They would have been plunged into chaos and near darkness. Accounts tell how in third class a swarm of men, women and children milled around the foot of the main steerage staircase. It was noisy, restless and frightening with many not able to understand the instructions given in English.
Steward John Hart decided to take small groups of women and children through the maze of passages normally closed to third class passengers: a long journey up to the third class lounge on C-deck; past the second class library and into first class; down the long corridor by the surgeon’s office, the private maids’ and valets’ saloon, finally up the grand stairway to the boat deck. The Lefebvres never made it and none of their bodies were recovered.
When M. Lefebvre later tried to get news the US authorities discovered he was an illegal immigrant and deported him back to France.
All but one of the French restaurant workers died. Survivor, 25-yearold kitchen clerk Paul Mauge from Paris, said they were physically prevented from reaching the upper decks as stewards had been ordered to let women and children up first.
Cold, frightened and in the dark somehow he and a chef, Pierre Rousseau, 48, escaped up a staircase – to find the lifeboats all gone. He told the British inquiry he jumped eight feet onto the last lifeboat that was being lowered and urged M. Rousseau to follow him – but he was too scared and died as a result.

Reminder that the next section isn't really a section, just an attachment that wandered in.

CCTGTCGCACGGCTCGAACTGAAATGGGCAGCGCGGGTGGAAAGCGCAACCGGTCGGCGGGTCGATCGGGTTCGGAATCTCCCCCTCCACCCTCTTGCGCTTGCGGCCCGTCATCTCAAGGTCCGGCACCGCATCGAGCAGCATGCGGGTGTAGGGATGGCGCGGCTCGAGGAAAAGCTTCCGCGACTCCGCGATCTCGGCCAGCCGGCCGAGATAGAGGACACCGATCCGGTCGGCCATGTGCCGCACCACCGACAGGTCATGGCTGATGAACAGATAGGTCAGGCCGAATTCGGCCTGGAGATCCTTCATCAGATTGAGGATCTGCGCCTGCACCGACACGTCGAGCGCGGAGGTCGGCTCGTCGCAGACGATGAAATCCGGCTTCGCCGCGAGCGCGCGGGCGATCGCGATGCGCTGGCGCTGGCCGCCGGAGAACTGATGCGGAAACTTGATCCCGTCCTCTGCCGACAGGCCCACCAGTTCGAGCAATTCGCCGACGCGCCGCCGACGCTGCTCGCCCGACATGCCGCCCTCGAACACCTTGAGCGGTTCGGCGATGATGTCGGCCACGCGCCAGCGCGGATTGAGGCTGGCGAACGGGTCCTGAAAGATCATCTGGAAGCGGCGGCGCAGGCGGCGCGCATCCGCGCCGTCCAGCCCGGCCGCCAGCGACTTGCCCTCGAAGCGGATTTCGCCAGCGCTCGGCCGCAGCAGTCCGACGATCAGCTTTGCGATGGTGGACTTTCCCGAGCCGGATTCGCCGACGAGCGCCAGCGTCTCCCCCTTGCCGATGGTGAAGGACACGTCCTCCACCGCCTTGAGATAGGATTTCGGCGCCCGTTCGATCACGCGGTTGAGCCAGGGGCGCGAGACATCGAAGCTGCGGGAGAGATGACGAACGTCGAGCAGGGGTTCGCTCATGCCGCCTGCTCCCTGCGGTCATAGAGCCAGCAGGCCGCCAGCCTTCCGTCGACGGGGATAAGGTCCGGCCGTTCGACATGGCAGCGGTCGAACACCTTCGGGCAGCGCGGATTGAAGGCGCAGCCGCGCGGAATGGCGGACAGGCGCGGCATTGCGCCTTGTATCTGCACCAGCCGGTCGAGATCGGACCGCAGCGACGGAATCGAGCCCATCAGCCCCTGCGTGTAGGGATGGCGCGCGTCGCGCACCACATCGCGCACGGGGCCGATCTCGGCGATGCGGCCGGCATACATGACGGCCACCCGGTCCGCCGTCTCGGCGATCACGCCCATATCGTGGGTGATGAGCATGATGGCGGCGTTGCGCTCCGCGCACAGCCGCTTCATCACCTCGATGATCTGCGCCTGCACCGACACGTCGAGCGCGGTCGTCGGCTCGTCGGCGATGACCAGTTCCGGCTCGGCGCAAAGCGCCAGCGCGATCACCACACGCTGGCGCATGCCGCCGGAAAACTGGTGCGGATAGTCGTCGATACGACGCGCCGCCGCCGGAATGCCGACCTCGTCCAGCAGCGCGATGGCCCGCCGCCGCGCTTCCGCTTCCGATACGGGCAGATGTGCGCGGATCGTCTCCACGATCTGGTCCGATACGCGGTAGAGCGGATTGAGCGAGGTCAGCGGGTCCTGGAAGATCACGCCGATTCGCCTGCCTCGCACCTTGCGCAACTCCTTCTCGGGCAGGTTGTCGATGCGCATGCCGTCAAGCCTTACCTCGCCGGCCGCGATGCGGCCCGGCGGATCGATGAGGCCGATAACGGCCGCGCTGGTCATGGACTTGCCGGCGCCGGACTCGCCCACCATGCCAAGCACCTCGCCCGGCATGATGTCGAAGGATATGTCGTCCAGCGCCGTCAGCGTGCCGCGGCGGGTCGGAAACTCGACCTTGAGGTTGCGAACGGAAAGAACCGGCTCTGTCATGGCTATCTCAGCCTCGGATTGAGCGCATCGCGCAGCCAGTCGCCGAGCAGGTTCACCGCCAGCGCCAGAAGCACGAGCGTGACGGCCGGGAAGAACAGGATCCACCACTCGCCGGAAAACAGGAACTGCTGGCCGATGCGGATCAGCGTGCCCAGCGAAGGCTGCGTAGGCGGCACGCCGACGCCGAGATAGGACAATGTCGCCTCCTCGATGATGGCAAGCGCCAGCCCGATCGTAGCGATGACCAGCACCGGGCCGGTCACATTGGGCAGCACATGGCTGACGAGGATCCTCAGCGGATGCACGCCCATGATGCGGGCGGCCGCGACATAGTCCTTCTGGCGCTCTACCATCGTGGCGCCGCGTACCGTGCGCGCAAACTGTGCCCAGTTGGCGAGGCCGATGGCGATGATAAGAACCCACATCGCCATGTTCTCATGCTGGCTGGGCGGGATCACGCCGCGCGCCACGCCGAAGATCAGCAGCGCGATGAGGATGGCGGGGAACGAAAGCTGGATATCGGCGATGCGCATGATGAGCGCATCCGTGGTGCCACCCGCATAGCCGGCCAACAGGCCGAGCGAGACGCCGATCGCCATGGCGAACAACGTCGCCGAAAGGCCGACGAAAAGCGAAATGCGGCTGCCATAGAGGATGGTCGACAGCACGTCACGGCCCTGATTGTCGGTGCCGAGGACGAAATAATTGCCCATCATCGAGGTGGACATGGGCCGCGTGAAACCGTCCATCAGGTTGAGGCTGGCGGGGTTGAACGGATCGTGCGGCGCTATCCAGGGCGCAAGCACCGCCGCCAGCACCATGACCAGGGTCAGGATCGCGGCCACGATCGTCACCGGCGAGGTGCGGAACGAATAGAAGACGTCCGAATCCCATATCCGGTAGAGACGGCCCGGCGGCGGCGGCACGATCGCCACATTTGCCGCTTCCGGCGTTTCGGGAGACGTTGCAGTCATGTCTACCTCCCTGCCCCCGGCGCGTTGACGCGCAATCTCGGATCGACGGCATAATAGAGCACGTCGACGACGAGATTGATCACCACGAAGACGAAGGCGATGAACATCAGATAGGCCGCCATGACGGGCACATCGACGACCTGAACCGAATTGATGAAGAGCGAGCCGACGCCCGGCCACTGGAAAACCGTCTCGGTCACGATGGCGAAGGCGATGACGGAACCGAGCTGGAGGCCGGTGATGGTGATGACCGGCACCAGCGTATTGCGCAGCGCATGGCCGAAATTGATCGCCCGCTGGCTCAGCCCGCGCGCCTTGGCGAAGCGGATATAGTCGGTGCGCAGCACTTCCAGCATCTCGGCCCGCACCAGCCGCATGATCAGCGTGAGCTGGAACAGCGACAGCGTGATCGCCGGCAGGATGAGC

In second class, pregnant Mme Laroche and her daughters did make it and escaped on lifeboat No.14. M. Laroche was lost and his body never recovered. His wife gave birth to a baby boy who never knew his father. Her daughter Louise said she kept atrocious images within her for the rest of her life.
Although just four years old at the time, Michel Navratil remembered being wakened: “My father came into our cabin while we were asleep. He got me dressed in warm clothes and took me in his arms. A man that I didn’t know did the same with my brother,’ he said years later.
The boys were taken up to the deck and put into life craft D, the last to be lowered into the sea. They found themselves in the care of a first class passenger, Margaret Hays.
Their father did not survive and newspapers relayed pictures of the “Titanic orphans” round the world in a bid to trace their family. In France their mother recognised them and was able to travel to New York to be reunited with them.
Those in first class were able to get to the lifeboats more easily. M. Maréchal was playing cards in the Café Parisien with friends when an officer told them to put on life jackets and go up to the deck.
He got into lifeboat No7 and days later told the New York Sun newspaper: “The scene which was taking place before us created a particularly beautiful picture. On a perfectly calm sea, under a sky with no moon sprinkled with millions of stars, the enormous Titanic was lit up from her water line to the embarkation deck as if set down on the water. The bow was sinking into the black water,” he said. He stayed in New York for a week before returning to Le Havre to carry on with his life.
But beautiful Mme Yvois did not survive. Survivors remember seeing her playing cards but she and Harbeck did not make it to the lifeboats. Harbeck’s body was found, clutching her expensive jewelled purse.